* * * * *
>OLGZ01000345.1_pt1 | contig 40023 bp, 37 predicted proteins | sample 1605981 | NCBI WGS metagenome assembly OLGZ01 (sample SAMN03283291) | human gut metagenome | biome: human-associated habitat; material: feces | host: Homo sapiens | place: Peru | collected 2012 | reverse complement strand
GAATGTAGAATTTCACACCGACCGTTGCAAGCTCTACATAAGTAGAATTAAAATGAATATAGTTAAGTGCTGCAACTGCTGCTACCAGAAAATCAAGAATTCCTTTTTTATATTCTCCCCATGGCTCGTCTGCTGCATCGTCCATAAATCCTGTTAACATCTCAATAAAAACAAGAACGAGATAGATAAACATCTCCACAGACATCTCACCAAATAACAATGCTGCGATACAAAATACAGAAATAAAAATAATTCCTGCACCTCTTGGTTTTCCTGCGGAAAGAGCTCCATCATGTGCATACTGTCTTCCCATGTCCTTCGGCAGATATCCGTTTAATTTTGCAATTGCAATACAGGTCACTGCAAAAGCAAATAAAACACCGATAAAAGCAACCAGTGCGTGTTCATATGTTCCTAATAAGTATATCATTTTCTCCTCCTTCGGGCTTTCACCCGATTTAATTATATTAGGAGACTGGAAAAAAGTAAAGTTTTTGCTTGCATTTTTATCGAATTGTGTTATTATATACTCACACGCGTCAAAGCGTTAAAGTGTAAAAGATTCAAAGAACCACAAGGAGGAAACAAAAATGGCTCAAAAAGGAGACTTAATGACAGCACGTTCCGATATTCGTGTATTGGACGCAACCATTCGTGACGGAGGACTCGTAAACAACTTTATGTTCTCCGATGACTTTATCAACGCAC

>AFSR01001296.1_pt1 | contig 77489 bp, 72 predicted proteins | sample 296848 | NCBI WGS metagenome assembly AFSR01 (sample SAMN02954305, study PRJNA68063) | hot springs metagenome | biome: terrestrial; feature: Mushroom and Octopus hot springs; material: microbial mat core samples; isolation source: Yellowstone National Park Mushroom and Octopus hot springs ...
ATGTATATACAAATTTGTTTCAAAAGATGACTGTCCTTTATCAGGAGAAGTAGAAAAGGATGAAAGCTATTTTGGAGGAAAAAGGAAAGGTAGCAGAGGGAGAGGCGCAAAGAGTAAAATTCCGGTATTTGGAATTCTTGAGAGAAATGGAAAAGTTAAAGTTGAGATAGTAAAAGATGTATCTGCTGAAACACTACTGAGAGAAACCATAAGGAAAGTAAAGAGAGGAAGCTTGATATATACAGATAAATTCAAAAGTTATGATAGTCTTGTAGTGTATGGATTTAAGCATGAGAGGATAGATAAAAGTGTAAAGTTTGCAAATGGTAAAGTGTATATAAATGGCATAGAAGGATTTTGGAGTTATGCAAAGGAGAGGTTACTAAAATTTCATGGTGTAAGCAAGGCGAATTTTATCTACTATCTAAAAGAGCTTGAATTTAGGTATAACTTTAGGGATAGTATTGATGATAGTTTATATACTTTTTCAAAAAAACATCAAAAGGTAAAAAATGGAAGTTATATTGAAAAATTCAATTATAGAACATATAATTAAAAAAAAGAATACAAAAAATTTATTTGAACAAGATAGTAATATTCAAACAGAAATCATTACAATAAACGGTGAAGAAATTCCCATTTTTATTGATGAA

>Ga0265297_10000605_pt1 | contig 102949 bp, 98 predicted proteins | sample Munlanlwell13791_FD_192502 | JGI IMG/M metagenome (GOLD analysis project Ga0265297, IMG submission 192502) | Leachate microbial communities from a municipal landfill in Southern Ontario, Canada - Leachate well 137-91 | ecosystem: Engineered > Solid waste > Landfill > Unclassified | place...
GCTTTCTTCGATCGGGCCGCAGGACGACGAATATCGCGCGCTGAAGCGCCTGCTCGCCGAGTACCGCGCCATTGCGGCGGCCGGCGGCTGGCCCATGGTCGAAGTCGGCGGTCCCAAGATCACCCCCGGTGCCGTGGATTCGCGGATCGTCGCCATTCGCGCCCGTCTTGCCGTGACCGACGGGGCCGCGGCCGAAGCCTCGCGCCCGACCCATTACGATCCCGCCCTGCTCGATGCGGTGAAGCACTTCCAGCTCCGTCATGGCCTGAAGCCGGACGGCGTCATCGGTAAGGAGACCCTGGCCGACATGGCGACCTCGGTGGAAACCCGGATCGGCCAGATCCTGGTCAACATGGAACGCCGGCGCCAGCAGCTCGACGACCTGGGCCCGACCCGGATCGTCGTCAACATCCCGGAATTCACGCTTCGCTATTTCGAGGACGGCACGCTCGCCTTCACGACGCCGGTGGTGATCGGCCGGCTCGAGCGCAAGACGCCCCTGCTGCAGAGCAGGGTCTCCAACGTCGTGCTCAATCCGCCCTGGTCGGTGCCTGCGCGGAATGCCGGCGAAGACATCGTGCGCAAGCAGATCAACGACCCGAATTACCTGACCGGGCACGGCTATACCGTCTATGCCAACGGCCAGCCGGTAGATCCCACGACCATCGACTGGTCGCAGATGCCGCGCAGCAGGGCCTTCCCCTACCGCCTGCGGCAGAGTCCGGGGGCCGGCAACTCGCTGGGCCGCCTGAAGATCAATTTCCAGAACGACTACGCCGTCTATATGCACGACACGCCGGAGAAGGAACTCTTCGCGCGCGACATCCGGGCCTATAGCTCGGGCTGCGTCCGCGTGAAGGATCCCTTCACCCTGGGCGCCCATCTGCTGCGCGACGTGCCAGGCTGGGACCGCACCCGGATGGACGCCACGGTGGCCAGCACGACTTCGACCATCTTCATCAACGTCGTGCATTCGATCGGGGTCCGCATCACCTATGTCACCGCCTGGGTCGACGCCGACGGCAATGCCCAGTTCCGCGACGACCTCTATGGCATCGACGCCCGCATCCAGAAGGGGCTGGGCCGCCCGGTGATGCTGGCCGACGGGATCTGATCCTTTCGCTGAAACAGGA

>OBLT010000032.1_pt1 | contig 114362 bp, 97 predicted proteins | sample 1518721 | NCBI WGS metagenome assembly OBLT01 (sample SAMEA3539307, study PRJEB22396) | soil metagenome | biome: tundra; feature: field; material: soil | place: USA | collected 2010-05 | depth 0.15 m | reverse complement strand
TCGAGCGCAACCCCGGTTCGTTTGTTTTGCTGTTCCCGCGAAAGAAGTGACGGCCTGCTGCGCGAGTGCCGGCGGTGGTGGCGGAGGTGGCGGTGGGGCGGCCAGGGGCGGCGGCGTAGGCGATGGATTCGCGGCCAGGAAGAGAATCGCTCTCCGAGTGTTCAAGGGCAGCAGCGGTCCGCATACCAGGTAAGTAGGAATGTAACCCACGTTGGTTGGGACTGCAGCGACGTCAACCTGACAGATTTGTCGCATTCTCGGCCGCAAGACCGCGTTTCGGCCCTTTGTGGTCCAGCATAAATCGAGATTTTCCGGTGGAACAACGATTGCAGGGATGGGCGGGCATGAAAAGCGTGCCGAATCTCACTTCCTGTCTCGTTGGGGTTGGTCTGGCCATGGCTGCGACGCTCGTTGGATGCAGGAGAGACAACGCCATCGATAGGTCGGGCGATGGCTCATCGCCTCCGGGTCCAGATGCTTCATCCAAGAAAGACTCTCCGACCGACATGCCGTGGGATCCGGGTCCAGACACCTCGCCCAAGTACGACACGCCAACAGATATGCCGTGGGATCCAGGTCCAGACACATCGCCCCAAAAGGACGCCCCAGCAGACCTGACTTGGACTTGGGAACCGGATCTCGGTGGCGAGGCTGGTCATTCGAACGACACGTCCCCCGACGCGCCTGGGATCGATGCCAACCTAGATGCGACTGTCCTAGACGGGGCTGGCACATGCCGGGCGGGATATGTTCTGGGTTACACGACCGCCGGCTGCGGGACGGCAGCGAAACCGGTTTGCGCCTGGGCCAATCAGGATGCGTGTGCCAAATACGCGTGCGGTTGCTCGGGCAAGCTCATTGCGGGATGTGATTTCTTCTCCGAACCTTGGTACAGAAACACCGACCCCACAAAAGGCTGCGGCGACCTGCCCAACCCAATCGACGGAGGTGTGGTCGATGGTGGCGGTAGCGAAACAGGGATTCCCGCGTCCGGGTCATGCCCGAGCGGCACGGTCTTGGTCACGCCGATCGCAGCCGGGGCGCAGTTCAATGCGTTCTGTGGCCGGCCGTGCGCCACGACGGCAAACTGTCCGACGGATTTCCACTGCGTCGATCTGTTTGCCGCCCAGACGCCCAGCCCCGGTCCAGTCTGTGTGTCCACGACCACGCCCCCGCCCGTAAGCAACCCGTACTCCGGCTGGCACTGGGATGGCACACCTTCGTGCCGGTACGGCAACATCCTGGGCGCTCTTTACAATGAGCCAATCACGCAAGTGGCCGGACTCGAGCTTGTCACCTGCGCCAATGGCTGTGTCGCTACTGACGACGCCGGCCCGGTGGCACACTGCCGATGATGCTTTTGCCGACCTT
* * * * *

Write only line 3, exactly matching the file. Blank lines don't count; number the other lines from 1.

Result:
>AFSR01001296.1_pt1 | contig 77489 bp, 72 predicted proteins | sample 296848 | NCBI WGS metagenome assembly AFSR01 (sample SAMN02954305, study PRJNA68063) | hot springs metagenome | biome: terrestrial; feature: Mushroom and Octopus hot springs; material: microbial mat core samples; isolation source: Yellowstone National Park Mushroom and Octopus hot springs ...